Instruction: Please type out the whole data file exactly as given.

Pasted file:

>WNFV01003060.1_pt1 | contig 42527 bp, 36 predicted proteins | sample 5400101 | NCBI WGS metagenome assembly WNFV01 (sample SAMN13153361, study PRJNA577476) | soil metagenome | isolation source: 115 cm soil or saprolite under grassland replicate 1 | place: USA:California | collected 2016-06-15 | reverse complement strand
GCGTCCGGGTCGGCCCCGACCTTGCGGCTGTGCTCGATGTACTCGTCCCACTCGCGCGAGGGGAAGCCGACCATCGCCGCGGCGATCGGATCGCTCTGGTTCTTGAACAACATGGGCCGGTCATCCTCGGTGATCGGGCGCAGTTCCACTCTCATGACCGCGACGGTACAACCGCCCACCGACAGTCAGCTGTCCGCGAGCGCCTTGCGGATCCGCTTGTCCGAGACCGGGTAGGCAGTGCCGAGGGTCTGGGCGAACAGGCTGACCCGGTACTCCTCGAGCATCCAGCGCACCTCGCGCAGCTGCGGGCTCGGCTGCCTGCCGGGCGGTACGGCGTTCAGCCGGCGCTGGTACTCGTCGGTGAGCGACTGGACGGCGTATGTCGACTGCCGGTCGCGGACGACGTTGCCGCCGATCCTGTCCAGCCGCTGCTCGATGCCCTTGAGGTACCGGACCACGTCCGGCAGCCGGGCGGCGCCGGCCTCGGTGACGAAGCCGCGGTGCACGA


>WNFV01003060.1_pt1 | contig 42527 bp, 36 predicted proteins | sample 5400101 | NCBI WGS metagenome assembly WNFV01 (sample SAMN13153361, study PRJNA577476) | soil metagenome | isolation source: 115 cm soil or saprolite under grassland replicate 1 | place: USA:California | collected 2016-06-15 | reverse complement strand
GCGTCCGGGTCGGCCCCGACCTTGCGGCTGTGCTCGATGTACTCGTCCCACTCGCGCGAGGGGAAGCCGACCATCGCCGCGGCGATCGGATCGCTCTGGTTCTTGAACAACATGGGCCGGTCATCCTCGGTGATCGGGCGCAGTTCCACTCTCATGACCGCGACGGTACAACCGCCCACCGACAGTCAGCTGTCCGCGAGCGCCTTGCGGATCCGCTTGTCCGAGACCGGGTAGGCAGTGCCGAGGGTCTGGGCGAACAGGCTGACCCGGTACTCCTCGAGCATCCAGCGCACCTCGCGCAGCTGCGGGCTCGGCTGCCTGCCGGGCGGTACGGCGTTCAGCCGGCGCTGGTACTCGTCGGTGAGCGACTGGACGGCGTATGTCGACTGCCGGTCGCGGACGACGTTGCCGCCGATCCTGTCCAGCCGCTGCTCGATGCCCTTGAGGTACCGGACCACGTCCGGCAGCCGGGCGGCGCCGGCCTCGGTGACGAAGCCGCGGTGCACGA